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Your baby's growth and development - 4 months old

4-minute read

From 4 months, your baby will quickly be learning to coordinate their body. They will have more control over what they do, their vision, touch and hearing will be much more developed, and they will start to move around much more. They can communicate much better too, and the number of hours for which they cry should have settled by now.

Your 4-month-old

Your baby will still be gaining weight steadily – probably about 0.45 kg to 0.56 kg a month. Their bones will be growing fast and they will be getting longer.

Along with their physical growth, 4-month-old babies are learning more about their place in the world. They will be starting to show an interest in solid food and many of their new skills are preparing them for chewing.

Your baby is now due for their next round of vaccinations which will be the same as their first round: 2 injections and the oral rotavirus vaccine.

Understanding baby growth charts

Understanding baby growth charts

A growth chart helps you and your doctor keep track of how your baby is growing.

What can your baby do?

Your baby’s eyesight will be really improving and they will start to link what they see to what they hear, taste and feel. They will pick up objects with their fingers and thumb and will try to put their hands (and everything else!) in their mouth. This is normal and they are teaching their mouth new skills, as well as getting ready for solid food. Just be careful they don’t put anything small enough to fit inside their mouth completely, to avoid the risk of choking.

From 4 months, you baby's physical skills will really start to develop. They will soon be rolling over, sitting up and some may even start crawling in the next few months.

Now you can really start to have fun with your baby. You can look into each other’s eyes, smile at each other, laugh and ‘talk’. By 4 months, many babies can chuckle and show delight or excitement. They will be showing more emotion and will try to copy sounds like raspberries, ‘ah-goo’ and squeals. They might even say ‘ma-ma’ or ‘da-da’ but don’t get too excited – they probably don’t connect these words with you.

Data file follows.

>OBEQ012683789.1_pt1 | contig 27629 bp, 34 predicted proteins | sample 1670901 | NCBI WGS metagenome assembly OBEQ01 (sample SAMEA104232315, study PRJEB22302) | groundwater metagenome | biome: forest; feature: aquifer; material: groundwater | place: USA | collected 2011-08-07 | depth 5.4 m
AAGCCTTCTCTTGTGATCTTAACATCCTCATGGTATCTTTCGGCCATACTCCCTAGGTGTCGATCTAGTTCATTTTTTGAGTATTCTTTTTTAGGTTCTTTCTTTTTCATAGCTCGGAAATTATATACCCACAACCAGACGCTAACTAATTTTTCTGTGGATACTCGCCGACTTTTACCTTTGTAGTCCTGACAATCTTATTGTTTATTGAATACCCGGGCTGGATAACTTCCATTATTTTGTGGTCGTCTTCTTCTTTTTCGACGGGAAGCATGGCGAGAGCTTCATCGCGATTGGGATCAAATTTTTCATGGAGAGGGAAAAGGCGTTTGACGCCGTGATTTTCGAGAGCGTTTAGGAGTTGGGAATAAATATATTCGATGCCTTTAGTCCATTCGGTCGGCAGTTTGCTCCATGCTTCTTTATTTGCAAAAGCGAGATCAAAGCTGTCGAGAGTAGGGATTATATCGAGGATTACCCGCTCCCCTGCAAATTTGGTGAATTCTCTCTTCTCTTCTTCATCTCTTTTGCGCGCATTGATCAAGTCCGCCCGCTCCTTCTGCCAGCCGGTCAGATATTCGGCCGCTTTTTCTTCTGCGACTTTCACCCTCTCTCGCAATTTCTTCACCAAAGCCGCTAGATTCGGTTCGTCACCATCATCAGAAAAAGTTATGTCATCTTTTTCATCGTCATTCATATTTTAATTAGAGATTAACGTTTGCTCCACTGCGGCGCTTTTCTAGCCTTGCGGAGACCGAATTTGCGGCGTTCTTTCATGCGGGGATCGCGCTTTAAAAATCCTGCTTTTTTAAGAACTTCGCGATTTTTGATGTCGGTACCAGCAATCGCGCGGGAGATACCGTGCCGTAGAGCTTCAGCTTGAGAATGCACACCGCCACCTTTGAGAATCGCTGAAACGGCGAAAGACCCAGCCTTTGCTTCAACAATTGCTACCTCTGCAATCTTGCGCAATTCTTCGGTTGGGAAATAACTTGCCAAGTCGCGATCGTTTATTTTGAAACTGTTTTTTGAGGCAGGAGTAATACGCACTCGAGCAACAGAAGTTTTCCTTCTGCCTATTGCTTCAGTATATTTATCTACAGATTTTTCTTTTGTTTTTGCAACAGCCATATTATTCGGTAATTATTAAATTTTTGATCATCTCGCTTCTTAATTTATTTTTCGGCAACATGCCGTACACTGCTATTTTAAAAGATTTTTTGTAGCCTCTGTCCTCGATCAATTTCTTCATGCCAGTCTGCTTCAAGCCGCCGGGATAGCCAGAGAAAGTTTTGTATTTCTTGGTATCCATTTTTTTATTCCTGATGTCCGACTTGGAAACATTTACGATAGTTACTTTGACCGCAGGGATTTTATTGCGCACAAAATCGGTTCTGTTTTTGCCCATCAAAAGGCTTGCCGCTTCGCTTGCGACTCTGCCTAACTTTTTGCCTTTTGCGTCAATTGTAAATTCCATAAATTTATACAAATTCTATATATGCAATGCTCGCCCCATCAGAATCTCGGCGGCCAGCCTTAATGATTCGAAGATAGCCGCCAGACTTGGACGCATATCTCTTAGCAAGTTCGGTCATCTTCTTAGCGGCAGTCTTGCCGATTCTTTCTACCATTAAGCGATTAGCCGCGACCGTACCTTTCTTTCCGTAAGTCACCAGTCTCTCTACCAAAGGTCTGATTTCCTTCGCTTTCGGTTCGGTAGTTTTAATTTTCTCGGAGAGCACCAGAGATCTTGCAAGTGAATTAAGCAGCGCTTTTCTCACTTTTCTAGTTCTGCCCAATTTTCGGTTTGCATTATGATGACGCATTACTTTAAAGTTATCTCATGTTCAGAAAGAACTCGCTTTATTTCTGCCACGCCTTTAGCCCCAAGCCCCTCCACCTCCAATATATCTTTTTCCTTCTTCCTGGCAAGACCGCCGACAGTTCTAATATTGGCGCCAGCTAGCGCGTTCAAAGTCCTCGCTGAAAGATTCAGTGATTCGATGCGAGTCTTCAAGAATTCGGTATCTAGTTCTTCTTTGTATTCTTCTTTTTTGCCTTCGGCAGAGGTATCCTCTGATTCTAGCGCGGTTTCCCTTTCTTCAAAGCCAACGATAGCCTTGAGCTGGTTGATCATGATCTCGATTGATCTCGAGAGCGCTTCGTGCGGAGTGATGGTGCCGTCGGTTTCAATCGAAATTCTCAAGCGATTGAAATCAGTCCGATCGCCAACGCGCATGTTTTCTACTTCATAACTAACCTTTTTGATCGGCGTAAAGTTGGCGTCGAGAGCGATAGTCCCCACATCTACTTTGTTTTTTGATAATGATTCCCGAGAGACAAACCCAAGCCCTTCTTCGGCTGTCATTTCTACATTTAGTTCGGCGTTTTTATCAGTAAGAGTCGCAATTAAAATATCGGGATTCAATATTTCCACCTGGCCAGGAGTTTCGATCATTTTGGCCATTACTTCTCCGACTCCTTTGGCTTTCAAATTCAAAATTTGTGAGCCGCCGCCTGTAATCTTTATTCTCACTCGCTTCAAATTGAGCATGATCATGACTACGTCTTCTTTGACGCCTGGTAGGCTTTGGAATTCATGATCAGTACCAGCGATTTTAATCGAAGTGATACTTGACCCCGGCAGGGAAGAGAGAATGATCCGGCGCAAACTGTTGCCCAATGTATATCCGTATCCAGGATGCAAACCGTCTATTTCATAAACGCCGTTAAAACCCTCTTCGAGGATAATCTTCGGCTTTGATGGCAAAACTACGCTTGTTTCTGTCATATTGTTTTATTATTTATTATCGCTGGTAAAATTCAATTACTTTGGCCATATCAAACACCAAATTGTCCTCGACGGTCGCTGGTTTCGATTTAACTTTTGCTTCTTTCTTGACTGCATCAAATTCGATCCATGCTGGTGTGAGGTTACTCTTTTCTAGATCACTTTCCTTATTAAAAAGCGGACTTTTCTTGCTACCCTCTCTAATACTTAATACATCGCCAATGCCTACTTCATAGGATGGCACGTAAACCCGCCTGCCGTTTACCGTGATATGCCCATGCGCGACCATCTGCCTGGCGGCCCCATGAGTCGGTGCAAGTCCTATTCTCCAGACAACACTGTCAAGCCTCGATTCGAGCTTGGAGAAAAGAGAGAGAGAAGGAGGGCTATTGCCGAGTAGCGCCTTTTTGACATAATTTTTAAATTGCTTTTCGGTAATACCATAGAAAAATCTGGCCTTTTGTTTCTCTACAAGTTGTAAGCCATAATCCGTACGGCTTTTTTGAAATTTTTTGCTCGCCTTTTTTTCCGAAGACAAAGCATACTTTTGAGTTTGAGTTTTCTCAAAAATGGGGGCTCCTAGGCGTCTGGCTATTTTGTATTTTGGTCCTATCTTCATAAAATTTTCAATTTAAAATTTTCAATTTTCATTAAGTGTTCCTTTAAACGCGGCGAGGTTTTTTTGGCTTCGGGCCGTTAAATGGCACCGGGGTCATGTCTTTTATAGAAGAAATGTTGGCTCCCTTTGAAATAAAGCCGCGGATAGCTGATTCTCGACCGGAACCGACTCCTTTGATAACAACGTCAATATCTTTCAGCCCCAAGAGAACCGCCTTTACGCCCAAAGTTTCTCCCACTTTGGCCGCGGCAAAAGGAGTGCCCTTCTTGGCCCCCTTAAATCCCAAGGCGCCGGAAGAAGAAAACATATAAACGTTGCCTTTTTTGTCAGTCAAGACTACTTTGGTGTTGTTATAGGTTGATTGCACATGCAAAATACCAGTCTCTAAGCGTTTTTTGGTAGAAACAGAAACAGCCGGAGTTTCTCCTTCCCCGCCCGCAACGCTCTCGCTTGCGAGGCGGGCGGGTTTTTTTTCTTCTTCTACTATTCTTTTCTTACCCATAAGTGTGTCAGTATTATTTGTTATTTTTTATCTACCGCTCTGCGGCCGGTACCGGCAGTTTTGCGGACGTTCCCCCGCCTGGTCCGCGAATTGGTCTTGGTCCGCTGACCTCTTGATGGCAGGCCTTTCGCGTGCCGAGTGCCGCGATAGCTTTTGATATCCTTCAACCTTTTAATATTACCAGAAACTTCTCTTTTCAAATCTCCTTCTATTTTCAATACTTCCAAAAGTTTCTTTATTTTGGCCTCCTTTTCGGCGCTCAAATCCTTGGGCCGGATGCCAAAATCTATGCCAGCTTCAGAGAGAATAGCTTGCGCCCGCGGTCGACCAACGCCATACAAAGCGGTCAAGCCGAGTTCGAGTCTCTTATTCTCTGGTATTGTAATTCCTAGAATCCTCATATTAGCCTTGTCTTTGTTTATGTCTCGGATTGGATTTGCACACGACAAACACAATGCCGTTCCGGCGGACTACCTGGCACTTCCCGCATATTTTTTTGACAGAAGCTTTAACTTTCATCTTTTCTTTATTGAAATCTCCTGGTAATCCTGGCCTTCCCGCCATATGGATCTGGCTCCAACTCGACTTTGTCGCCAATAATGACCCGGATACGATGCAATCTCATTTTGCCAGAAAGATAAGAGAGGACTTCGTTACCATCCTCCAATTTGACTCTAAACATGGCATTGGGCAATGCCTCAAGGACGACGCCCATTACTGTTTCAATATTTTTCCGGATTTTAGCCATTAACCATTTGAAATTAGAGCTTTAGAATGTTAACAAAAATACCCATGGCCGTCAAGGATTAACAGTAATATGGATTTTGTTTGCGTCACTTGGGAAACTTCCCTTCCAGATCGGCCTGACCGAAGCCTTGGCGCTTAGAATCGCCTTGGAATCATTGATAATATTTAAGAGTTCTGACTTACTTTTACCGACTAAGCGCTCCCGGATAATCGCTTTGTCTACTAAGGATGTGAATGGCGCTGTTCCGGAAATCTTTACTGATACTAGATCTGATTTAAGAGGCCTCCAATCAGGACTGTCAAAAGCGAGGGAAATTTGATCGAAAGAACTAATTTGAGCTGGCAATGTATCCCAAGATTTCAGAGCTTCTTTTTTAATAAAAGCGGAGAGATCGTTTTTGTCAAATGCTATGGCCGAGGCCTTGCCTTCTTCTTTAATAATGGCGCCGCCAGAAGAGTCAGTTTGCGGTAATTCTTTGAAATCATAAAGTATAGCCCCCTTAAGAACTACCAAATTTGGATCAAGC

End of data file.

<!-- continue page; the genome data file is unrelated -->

Babies at this age love looking at themselves in the mirror and might smile and talk to their reflection. They can also show emotions like anger and frustration, and might whinge rather than crying all the time. You will get to learn your baby’s cues for being hungry or tired so you can respond to them.

How can I help my baby develop?

Keep on talking and reading to your baby to help them learn about language and communication. Use different tones and intonations in your voice, or different facial expressions to emphasise the story.

Your baby will love singing songs, reading books, playing with toys and listening to you making funny sounds.

It will help your baby if you develop a routine. If it works for both of you, do things in a similar pattern each day. This will help them to feel safe and secure.

It’s also a good idea to think about preparing your home for when they start moving around. It could happen soon!

Development problem signs

All babies develop at a different rate. At 4 months, talk to your doctor or maternal child health nurse if they:

  • don’t seem interested in things around them
  • don’t seem to know you
  • aren’t making any voice sounds
  • don’t open their fingers
  • don’t kick their legs, or their legs are bent most of the time
  • don’t follow an object with their eyes or make eye contact
  • don’t turn when you speak to them, or they aren’t startled by a loud noise
  • are unhappy or unsettled most of the time

Where can I go for help?

If you are worried or would like to discuss any issues with your baby’s development, speak to your doctor or child health nurse.

Speak to a maternal child health nurse

Call Pregnancy, Birth and Baby to speak to a maternal child health nurse on 1800 882 436 or video call. Available 7am to midnight (AET), 7 days a week.

Learn more here about the development and quality assurance of healthdirect content.

Last reviewed: October 2020

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